In forecasting gold's price trends, Rick's Picks has generally been careful not to let our long-term bullish bias color our observations from one week to the next. We think readers deserve straight talk, even when it has less than bullish implications for the precious-metals sector. Such as now. We are not so much negative on bullion as we are more cautious than usual. Specifically, we don't expect gold to leave the $1,000 barrier behind any time soon - within the next three or four months; rather, we foresee a choppy correction over that time that could bring quotes down to $800 or even lower.
Why the dour outlook for the intermediate term? The reason is painfully obvious: With fiscal and monetary policy more inflationary than ever in the U.S. and around the world, gold should already be trading well above $1,000; but it is not. We won't dwell on why, as there are many plausible reasons. Suffice it to say, deflation has decimated the investment resources that institutional players might now be deploying speculatively and/or defensively in gold.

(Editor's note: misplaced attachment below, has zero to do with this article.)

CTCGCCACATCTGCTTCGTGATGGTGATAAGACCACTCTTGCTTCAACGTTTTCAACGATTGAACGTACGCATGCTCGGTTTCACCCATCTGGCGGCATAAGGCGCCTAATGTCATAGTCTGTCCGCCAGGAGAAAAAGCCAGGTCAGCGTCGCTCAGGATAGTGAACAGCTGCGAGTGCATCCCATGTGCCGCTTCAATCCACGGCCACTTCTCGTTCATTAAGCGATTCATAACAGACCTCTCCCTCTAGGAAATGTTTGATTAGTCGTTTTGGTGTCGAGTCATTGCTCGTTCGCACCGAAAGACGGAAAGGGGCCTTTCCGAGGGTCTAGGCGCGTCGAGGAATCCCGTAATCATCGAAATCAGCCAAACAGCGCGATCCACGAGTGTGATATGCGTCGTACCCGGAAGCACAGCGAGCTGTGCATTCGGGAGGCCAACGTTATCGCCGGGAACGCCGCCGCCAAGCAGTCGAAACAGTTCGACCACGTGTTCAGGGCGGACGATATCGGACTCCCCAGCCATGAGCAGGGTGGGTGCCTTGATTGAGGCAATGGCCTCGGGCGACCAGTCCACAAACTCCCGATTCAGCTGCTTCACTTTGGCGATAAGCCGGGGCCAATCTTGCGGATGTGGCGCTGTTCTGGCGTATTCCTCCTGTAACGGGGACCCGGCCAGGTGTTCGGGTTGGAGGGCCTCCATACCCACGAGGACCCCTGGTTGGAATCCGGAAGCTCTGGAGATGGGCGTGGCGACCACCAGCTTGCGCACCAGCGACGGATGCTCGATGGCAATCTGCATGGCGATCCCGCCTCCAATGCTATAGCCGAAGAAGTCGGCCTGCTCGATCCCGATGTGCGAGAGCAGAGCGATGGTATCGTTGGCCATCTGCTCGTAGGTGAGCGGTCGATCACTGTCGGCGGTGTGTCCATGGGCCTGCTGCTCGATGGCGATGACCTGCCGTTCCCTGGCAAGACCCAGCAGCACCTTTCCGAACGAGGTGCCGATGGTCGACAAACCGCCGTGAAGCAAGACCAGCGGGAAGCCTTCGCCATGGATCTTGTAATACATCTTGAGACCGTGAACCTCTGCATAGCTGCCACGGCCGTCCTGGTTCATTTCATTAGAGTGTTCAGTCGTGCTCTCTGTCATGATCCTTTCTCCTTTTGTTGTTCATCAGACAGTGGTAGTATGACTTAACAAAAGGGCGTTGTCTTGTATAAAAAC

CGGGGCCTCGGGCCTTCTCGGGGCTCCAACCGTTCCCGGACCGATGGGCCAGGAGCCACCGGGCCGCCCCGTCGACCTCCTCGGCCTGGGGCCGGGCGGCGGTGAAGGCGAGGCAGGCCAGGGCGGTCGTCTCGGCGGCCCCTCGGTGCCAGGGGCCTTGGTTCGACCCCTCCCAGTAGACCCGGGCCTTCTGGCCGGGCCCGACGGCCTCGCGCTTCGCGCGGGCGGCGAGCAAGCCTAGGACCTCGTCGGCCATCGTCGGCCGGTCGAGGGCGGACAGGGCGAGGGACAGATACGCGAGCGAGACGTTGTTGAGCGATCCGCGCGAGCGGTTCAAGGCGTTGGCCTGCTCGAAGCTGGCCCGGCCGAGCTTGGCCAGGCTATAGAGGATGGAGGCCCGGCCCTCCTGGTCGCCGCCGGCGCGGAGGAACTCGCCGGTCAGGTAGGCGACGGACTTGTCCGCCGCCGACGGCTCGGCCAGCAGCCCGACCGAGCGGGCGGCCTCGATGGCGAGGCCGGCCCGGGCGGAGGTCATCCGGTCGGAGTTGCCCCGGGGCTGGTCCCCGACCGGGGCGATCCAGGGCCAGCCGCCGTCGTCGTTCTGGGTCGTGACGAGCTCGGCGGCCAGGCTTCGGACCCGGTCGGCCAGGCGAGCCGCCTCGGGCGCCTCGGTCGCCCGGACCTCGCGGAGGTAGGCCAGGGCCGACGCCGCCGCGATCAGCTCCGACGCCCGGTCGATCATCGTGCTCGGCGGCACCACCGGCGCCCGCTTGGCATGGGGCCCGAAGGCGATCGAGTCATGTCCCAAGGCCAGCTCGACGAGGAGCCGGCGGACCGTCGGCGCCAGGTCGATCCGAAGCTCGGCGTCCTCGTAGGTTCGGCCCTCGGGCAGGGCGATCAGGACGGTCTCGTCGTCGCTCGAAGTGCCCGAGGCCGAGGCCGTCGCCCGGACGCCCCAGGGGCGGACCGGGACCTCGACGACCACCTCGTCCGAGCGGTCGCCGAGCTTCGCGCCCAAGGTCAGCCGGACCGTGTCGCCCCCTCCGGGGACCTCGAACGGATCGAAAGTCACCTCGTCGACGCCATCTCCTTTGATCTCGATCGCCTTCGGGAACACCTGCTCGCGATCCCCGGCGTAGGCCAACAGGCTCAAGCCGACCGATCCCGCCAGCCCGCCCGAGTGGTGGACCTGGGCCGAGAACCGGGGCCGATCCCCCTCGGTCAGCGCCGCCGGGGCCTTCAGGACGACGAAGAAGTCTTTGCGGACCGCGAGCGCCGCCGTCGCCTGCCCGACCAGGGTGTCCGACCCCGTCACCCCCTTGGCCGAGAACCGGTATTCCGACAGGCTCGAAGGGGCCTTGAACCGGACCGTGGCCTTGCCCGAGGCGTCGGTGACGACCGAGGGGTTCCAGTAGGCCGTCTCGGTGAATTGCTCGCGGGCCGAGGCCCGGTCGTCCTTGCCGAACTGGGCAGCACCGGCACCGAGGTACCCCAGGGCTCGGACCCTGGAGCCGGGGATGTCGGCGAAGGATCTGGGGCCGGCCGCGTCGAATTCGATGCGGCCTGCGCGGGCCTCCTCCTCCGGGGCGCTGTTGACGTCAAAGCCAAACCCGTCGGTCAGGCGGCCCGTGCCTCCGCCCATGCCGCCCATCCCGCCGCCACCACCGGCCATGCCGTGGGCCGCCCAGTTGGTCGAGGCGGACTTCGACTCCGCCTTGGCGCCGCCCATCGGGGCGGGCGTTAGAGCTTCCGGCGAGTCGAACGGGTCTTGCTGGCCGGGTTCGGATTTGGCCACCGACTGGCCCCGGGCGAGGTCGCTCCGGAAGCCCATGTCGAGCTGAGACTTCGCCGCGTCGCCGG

The resulting bust has brought on a true global crisis that has devastated financial markets and erased perhaps $80 trillion of asset values from investment portfolios. Consequently, institutional investors have grown so fearful of a systemic crash that they have shifted allocations toward the only sure thing their feeble imaginations will allow: Treasury paper. Not stocks or real estate - not even gold, which has been buoyant but hardly frenzied. Gold may be a riskless investment according to some gurus in hard-money circles; but in the world of pension funds, insurance companies, banks and other agents of investment orthodoxy, gold is still the province of lunatics, schemers and enemies of the American Way.
Goldbugs should therefore be neither surprised nor disappointed by bullion's failure to catch fire. They should instead take heart from the fact that gold has performed quite well relative to all other classes of investable assets and is likely to continue to do so regardless of how things play out. Concerning the big picture, we can only imagine two possible scenarios. The more likely, in our view, is that deflation will deepen until all debts have been liquidated through bankruptcy. But, if the slow, deflationary death this approach produces proves too painful economically and politically, then hyperinflation will at some point be employed, even if it destroys creditors and savers for a generation in the process.